Demonstrate the process of solving a first-order RC circuit using differential equations.

A first-order RC circuit consists of a resistor (R) and a capacitor (C) connected in series to a voltage source. The circuit can be represented by the following schematic:

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---- R ---- C ----

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V (Voltage Source) |

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Let's denote the voltage across the capacitor as Vc(t), and the current flowing through the circuit as I(t). According to Kirchhoff's voltage law (KVL), the voltage across the resistor is Vr(t) = V - Vc(t), where V is the voltage supplied by the source.

The governing equation for the circuit is based on the relationship between the current, the voltage across the resistor, and the voltage across the capacitor:

Ohm's law: Vr(t) = R * I(t)

Capacitor voltage: Vc(t) = (1/C) * ∫[0 to t] I(t) dt

Now, we need to find the differential equation that relates Vc(t) and its derivative. The derivative of Vc(t) with respect to time (t) gives us the rate of change of voltage across the capacitor:

d(Vc(t))/dt = (1/C) * I(t)

To relate I(t) to Vc(t), we can use Ohm's law (Vr(t) = R * I(t)) and substitute Vc(t) = V - Vr(t):

d(Vc(t))/dt = (1/C) * (V - Vc(t))/R

Now, we have the differential equation that governs the behavior of the first-order RC circuit:

d(Vc(t))/dt = (1/RC) * (V - Vc(t))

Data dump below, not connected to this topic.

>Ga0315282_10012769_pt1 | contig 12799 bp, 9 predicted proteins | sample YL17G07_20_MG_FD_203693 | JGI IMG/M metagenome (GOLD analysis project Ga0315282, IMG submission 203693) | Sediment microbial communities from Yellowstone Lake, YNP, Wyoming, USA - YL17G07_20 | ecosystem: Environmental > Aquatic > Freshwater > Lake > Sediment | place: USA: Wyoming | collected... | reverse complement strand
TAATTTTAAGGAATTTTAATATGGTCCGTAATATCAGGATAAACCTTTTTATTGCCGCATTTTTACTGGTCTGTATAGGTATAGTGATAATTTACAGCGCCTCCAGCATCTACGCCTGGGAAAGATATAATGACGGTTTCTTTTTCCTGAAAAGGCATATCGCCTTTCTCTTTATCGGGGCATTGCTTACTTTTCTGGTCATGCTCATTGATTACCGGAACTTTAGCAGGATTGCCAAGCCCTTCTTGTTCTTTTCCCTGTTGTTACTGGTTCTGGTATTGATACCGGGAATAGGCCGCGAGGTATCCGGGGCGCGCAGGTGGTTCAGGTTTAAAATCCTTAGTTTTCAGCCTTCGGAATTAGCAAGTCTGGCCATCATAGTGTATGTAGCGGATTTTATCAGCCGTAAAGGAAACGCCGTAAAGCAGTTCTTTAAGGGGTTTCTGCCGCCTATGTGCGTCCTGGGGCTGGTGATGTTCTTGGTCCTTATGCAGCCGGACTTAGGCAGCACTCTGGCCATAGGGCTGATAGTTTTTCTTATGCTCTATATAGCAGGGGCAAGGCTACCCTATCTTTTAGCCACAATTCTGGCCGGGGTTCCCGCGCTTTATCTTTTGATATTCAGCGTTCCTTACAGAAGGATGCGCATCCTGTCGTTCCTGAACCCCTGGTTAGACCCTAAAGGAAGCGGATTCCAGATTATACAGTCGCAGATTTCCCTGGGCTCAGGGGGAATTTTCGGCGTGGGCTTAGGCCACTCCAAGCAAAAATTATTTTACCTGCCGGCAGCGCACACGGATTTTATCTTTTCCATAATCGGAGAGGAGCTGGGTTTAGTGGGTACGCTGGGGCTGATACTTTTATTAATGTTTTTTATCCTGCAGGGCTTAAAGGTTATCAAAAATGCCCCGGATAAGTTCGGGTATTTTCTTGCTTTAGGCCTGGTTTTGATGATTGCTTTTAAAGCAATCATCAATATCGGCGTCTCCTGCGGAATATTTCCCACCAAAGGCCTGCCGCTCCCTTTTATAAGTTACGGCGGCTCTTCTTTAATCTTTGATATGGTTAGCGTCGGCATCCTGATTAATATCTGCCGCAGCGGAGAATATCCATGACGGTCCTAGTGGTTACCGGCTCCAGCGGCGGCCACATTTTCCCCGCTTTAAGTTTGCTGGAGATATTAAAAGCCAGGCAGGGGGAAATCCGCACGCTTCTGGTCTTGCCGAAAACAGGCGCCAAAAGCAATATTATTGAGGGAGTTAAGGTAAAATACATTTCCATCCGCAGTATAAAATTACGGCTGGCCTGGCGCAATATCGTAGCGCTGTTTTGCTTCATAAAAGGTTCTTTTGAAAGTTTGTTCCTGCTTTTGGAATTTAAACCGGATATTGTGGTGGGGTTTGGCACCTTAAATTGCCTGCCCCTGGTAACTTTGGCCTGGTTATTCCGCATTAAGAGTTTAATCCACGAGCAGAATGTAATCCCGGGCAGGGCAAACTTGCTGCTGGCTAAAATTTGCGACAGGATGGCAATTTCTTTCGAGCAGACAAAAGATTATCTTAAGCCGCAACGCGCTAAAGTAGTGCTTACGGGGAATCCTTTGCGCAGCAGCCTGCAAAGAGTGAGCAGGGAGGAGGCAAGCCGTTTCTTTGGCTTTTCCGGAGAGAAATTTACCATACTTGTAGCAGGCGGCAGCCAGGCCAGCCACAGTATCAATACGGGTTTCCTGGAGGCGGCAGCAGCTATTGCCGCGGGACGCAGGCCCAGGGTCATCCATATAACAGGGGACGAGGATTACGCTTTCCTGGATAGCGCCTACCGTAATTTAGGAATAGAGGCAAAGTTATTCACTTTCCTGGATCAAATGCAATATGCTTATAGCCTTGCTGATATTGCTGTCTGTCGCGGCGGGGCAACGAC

This is a first-order linear ordinary differential equation (ODE) with a constant coefficient, and its solution can be found using various methods. One common approach is to use separation of variables and integrate:

1/(V - Vc(t)) * d(Vc(t)) = (1/RC) * dt

Integrate both sides:

∫(1/(V - Vc(t)) * d(Vc(t))) = ∫(1/RC) * dt

Now, integrate:

ln|V - Vc(t)| = (1/RC) * t + K

where K is the constant of integration.

Next, we can isolate Vc(t):

|V - Vc(t)| = e^((1/RC) * t + K)

Since the voltage across the capacitor cannot be negative, we can remove the absolute value:

V - Vc(t) = e^((1/RC) * t + K)

Now, solve for Vc(t):

Vc(t) = V - e^((1/RC) * t + K)

To determine the constant K, we need the initial condition, which is the initial voltage across the capacitor at t = 0, denoted as Vc(0). Substituting t = 0 into the equation:

Vc(0) = V - e^((1/RC) * 0 + K)

Vc(0) = V - e^K

Now, solve for K:

e^K = V - Vc(0)

K = ln(V - Vc(0))

Finally, the complete solution for the voltage across the capacitor is:

Vc(t) = V - e^((1/RC) * t + ln(V - Vc(0)))

Vc(t) = V - (V - Vc(0)) * e^(-t/RC)

And there you have it! The equation Vc(t) = V - (V - Vc(0)) * e^(-t/RC) represents the voltage across the capacitor in a first-order RC circuit as a function of time. This solution describes how the capacitor charges or discharges over time when connected to a voltage source through a resistor.